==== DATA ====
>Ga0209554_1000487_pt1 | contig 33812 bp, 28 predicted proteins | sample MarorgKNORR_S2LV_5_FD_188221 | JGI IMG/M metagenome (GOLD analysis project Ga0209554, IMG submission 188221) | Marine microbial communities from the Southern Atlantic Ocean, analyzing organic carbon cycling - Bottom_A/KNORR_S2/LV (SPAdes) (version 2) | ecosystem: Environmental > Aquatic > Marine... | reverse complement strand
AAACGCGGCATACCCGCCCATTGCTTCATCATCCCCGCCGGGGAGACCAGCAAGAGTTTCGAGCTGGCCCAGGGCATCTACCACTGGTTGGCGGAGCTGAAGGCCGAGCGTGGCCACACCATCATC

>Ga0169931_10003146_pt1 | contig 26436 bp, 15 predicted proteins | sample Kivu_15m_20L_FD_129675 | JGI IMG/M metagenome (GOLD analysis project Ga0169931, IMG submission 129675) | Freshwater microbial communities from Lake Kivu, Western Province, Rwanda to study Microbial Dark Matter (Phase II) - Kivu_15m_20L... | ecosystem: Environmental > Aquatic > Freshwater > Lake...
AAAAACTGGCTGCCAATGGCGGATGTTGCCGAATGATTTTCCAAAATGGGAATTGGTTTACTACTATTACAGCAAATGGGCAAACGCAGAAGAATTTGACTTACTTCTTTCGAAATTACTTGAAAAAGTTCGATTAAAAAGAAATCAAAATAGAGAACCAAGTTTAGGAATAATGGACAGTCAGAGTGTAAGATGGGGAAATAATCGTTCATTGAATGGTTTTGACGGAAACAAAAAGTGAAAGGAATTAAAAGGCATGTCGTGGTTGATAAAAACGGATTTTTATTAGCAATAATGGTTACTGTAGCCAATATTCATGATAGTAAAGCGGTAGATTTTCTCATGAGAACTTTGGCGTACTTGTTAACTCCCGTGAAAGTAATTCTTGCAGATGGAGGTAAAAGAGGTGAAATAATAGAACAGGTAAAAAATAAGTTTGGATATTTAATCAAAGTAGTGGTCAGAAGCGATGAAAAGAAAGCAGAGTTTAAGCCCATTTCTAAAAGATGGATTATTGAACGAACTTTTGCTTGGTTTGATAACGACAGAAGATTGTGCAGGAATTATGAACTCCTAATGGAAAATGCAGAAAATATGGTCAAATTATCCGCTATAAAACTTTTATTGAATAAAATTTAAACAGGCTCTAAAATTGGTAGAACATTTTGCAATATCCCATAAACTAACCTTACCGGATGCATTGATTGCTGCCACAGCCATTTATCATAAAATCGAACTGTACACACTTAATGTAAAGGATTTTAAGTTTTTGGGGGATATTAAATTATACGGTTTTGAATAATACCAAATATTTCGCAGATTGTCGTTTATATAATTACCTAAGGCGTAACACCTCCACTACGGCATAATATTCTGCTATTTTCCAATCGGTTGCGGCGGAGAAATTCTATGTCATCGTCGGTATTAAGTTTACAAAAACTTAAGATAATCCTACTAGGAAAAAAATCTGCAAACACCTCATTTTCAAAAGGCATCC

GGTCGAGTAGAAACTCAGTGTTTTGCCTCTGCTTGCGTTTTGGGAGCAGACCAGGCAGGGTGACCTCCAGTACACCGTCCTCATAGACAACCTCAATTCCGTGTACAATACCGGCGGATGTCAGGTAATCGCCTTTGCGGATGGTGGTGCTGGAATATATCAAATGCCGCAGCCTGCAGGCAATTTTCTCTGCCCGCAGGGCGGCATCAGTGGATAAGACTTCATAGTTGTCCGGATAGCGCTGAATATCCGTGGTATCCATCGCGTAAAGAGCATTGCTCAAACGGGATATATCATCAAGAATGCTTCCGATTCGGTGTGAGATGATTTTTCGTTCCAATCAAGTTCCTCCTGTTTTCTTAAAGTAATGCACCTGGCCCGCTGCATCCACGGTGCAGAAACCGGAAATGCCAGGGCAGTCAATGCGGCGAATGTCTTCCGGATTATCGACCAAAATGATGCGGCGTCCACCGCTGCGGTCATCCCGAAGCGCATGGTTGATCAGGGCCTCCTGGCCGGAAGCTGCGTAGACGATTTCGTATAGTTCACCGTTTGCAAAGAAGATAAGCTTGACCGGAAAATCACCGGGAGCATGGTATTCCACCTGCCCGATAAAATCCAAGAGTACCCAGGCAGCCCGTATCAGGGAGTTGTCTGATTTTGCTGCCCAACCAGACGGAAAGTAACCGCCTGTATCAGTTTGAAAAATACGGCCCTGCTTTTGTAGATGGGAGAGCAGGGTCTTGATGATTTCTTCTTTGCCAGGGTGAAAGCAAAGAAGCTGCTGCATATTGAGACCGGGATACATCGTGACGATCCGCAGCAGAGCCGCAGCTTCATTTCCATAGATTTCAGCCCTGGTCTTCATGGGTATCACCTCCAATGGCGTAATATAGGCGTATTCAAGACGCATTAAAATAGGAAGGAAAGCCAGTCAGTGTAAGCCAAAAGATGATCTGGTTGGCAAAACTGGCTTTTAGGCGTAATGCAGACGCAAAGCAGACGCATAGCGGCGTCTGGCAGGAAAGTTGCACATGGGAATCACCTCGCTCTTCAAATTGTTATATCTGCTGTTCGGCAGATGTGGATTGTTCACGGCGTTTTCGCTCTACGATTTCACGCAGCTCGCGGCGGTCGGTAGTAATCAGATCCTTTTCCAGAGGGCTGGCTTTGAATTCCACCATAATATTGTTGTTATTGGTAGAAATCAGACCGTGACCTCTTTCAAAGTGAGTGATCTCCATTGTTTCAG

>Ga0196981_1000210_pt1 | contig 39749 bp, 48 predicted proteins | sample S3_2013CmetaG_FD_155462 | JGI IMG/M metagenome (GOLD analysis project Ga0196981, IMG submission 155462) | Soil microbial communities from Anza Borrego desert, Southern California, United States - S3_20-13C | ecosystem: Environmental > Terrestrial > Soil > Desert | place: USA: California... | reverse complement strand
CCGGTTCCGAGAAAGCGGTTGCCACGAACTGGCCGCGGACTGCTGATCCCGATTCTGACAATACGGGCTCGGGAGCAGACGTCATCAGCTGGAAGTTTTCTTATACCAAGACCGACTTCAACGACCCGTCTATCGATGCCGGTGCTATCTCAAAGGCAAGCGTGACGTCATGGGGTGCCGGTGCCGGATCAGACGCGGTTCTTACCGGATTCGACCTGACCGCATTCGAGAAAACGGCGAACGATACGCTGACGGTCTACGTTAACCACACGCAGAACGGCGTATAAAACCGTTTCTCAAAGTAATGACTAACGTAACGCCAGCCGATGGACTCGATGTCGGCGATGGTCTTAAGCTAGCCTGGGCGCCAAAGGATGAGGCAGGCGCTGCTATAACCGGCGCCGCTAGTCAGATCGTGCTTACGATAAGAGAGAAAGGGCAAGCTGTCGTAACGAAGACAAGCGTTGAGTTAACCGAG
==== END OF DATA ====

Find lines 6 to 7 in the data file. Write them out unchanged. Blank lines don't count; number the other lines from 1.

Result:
>Ga0196981_1000210_pt1 | contig 39749 bp, 48 predicted proteins | sample S3_2013CmetaG_FD_155462 | JGI IMG/M metagenome (GOLD analysis project Ga0196981, IMG submission 155462) | Soil microbial communities from Anza Borrego desert, Southern California, United States - S3_20-13C | ecosystem: Environmental > Terrestrial > Soil > Desert | place: USA: California... | reverse complement strand
CCGGTTCCGAGAAAGCGGTTGCCACGAACTGGCCGCGGACTGCTGATCCCGATTCTGACAATACGGGCTCGGGAGCAGACGTCATCAGCTGGAAGTTTTCTTATACCAAGACCGACTTCAACGACCCGTCTATCGATGCCGGTGCTATCTCAAAGGCAAGCGTGACGTCATGGGGTGCCGGTGCCGGATCAGACGCGGTTCTTACCGGATTCGACCTGACCGCATTCGAGAAAACGGCGAACGATACGCTGACGGTCTACGTTAACCACACGCAGAACGGCGTATAAAACCGTTTCTCAAAGTAATGACTAACGTAACGCCAGCCGATGGACTCGATGTCGGCGATGGTCTTAAGCTAGCCTGGGCGCCAAAGGATGAGGCAGGCGCTGCTATAACCGGCGCCGCTAGTCAGATCGTGCTTACGATAAGAGAGAAAGGGCAAGCTGTCGTAACGAAGACAAGCGTTGAGTTAACCGAG